HNW - [long] History of Huckaback and Huck Embroidery Noramunro at
Fri May 12 11:11:52 PDT 2000

In a message dated 5/12/100 3:40:10 PM GMT, kbsalazar at writes:

> The earliest source for the name I found on line is in the appendix of this 
>  paper on historical textiles.  It cites the first mention of huckaback in 
>  the OED as being from between 1651 and 1600 
>  Merriam-Webster dates Huckaback to 1690 (note one of the wills below is 
>  earlier than 1690)

and later:

> The characteristic float pattern in huck toweling today is simple and 
> distinctive. There seems to be a direct link between modern huck toweling 
> and the cotton huckaback (and possibly linen) huckaback of the 
> mid-1800s.  But was it used in huckaback from pre-industrial times?  I have 
> no way of knowing from the sources I found.  If any weavers read this list, 
> advice on the history of this weave pattern would be greatly appreciated.

The date of the name is not totally indicative of the age of the weave type 
(I'm sure you knew that, but it bears repeating).  Crowfoot, et al., in 
_Medieval Finds from Excavations in London 4: Textiles and Clothing_, define 
"huckaback" as "a self-patterned weave with a tabby [i.e. plain-woven] 
ground, and small all-over motifs  in offset rows formed by warp floats on 
one face and weft floats on the other" (212).  A small, charred fragment of 
linen huckaback was found in a 12th-c. deposit at the Guildhall Car Park in 
Aldermanbury in London; this is pictured as fig. 56 in the book.  They also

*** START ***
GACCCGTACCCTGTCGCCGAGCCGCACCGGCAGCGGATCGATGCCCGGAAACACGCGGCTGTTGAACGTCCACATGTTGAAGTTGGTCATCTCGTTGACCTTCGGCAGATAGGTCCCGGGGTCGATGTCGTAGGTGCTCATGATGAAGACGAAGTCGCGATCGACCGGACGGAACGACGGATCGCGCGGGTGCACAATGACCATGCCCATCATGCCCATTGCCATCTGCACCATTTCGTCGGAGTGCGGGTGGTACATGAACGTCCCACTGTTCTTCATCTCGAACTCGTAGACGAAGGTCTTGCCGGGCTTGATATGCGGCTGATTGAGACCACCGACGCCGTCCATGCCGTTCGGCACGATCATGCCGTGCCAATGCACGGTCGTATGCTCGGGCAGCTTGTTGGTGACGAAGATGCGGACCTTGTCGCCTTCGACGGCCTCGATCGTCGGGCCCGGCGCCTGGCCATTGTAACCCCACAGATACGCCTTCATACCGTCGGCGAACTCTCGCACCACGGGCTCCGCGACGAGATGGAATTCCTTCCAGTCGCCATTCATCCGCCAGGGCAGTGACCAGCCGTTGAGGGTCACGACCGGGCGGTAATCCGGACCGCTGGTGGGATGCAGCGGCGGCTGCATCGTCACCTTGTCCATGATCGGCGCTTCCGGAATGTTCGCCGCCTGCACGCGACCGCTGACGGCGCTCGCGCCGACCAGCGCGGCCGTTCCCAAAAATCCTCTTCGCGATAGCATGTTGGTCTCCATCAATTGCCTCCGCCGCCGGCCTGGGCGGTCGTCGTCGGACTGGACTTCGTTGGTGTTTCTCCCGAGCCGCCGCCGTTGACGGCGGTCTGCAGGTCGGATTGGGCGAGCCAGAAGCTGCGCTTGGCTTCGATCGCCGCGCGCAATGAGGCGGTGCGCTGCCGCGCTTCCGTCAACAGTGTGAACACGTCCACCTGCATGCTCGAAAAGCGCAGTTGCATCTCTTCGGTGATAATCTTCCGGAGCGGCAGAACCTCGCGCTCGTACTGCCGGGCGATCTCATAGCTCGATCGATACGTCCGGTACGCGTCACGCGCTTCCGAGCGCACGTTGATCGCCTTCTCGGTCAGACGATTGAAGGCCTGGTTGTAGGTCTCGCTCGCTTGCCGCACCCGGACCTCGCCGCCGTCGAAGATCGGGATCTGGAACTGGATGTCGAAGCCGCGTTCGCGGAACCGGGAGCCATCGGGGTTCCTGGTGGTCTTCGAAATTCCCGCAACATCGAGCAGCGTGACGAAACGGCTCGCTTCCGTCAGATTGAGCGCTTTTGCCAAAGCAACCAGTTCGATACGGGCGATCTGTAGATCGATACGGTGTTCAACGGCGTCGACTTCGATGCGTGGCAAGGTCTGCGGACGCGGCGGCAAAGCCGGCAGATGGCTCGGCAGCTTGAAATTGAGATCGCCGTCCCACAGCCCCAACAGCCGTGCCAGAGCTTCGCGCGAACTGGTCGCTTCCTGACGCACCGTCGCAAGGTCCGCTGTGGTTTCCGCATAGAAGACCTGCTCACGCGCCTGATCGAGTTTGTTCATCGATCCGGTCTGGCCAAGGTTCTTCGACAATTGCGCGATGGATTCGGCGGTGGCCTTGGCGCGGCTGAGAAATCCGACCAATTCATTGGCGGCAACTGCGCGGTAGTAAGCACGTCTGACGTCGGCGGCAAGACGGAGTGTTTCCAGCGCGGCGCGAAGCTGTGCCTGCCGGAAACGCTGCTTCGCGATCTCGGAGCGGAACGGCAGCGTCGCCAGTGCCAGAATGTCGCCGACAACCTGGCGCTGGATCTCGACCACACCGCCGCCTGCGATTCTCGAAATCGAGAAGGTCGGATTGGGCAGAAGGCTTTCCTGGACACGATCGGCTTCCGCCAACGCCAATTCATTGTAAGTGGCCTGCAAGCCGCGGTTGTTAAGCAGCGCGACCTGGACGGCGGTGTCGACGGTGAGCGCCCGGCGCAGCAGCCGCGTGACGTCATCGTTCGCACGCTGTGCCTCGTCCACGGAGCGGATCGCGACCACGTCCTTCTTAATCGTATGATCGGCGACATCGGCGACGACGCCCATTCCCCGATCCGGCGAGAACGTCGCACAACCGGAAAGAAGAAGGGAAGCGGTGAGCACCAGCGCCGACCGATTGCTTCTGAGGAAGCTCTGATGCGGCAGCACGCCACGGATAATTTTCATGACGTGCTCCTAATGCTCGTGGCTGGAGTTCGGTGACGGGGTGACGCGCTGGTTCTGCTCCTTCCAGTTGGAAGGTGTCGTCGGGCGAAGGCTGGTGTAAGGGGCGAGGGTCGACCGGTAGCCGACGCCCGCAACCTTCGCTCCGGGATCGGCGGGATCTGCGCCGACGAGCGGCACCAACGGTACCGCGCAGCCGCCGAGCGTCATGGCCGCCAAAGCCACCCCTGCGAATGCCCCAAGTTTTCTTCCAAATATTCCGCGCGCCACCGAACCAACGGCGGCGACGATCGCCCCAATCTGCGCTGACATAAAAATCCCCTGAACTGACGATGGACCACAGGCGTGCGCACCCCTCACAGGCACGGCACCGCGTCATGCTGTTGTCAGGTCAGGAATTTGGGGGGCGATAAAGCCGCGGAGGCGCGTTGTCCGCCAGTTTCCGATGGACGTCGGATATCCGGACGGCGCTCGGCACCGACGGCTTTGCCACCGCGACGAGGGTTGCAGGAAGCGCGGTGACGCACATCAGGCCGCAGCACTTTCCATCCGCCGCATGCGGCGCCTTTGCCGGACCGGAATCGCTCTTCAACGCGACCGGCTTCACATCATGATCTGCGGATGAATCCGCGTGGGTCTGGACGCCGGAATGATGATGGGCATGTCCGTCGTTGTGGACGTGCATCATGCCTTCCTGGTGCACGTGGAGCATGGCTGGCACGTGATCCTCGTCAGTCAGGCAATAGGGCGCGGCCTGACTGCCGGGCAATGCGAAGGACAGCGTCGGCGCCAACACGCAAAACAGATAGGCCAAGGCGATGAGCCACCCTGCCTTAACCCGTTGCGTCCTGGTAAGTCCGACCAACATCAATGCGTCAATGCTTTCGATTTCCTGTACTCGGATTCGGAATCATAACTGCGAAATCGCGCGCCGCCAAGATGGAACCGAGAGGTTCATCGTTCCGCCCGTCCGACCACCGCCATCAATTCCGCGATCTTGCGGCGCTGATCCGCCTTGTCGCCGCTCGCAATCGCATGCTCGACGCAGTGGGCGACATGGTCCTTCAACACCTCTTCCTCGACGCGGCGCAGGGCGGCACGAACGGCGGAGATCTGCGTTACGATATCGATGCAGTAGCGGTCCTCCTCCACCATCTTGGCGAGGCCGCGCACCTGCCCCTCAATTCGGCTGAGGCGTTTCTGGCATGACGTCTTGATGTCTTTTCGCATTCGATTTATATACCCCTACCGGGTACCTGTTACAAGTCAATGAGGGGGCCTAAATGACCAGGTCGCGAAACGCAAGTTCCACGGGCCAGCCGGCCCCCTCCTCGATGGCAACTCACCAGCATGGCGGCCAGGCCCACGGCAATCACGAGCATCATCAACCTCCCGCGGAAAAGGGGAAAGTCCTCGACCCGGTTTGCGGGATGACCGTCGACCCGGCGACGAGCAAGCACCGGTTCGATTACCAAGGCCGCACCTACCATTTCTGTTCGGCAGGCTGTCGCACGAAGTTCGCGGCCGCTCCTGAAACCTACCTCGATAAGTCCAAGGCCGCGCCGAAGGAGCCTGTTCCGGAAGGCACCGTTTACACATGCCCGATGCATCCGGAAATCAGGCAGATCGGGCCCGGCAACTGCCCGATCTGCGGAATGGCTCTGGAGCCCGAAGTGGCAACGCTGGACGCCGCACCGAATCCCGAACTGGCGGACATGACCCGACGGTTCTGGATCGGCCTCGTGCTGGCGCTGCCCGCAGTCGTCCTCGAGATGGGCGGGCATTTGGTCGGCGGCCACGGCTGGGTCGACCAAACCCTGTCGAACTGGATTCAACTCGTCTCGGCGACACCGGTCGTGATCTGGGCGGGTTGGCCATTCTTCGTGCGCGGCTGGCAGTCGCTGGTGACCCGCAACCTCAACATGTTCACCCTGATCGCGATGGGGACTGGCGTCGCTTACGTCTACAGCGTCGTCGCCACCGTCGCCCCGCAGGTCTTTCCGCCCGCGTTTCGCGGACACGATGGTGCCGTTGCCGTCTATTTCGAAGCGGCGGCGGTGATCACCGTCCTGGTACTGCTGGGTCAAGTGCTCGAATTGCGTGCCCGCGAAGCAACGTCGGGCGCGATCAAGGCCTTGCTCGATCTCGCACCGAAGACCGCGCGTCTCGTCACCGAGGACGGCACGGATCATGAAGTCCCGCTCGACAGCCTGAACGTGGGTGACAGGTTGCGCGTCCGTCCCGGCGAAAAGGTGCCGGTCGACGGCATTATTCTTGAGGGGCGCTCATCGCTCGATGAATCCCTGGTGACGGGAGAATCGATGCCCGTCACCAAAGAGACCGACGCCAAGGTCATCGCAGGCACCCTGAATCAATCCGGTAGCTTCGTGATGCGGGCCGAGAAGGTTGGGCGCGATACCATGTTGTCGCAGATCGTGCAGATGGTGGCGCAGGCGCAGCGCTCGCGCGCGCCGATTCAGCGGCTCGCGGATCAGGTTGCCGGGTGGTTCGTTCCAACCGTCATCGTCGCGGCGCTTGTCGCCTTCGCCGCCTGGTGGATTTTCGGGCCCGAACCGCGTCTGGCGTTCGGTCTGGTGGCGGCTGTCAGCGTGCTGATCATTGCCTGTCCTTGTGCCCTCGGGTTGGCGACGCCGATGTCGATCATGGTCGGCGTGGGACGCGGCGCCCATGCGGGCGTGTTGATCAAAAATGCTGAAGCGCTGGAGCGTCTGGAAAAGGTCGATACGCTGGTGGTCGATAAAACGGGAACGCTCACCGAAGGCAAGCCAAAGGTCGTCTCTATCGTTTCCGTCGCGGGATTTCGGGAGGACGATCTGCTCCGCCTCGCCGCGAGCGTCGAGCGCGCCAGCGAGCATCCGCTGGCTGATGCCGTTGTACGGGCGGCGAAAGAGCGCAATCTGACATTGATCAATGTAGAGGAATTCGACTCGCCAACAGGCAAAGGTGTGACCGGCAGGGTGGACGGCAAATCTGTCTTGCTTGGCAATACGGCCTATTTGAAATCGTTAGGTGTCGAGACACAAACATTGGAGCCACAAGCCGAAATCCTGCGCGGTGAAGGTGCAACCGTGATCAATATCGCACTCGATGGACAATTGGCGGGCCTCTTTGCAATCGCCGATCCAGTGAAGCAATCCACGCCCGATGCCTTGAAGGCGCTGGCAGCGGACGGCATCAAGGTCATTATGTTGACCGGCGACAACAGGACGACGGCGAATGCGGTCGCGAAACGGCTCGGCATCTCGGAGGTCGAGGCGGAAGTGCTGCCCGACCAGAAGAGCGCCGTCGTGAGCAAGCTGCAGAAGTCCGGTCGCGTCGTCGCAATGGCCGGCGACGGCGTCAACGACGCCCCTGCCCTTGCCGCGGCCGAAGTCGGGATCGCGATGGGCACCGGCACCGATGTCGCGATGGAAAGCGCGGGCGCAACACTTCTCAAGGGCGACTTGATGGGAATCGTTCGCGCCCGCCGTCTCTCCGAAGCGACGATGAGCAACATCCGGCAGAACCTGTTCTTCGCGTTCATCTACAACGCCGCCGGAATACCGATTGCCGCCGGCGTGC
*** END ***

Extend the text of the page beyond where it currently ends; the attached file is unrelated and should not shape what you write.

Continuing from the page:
note the existence of the "Shroud of St Bathild" (she died c. 680 but the 
cloth is thought to be much older) which "has bands of huckaback bordering a 
main web of tabby with a looped pile" (81) and a cloth in a honeycomb weave 
found in a 10th-c. deposit in York (which textile has been reconstructed by 
an SCA member and is online at 
for the curious).

Crowfoot et al. also mention the names of several kinds of self-patterned 
weaves recorded in a London guild book of 1456, including "crosse werk" 
"cheynes yn werk" and "catrylettes" among others.  These probably refer to 
several different weave types, and I don't know for sure if any of them refer 
to what we now call huckaback, although it's possible.

Huckaback fabric, along with its kindred twills, is perfect for towelling, 
napkins, and other utility linens.  It's hard-wearing and absorbent.  There 
isn't, to my knowledge, much evidence for huckaback being used in garment 
fabrics, although I'd be glad to learn otherwise.  Pattern darning or other 
embroidery done on huckaback would therefore almost certainly fall into the 
"decorated table linens" category, and I think we've hashed through that 
before.   In the case of the "shroud" mentioned, it sounds as though the 
huckaback weave was meant as decoration on its own. 

I've personally seen an example of pattern-darning on patterned fabric in the 
V&A.  The piece in question is a fragment of a German liturgical towel, 14th 
c. in date, accession no. 8636-1863.  The embroidery is blue and white 
geometrics worked in running stitch on a patterned white linen gauze ground.  
The piece is about  10" x  24".

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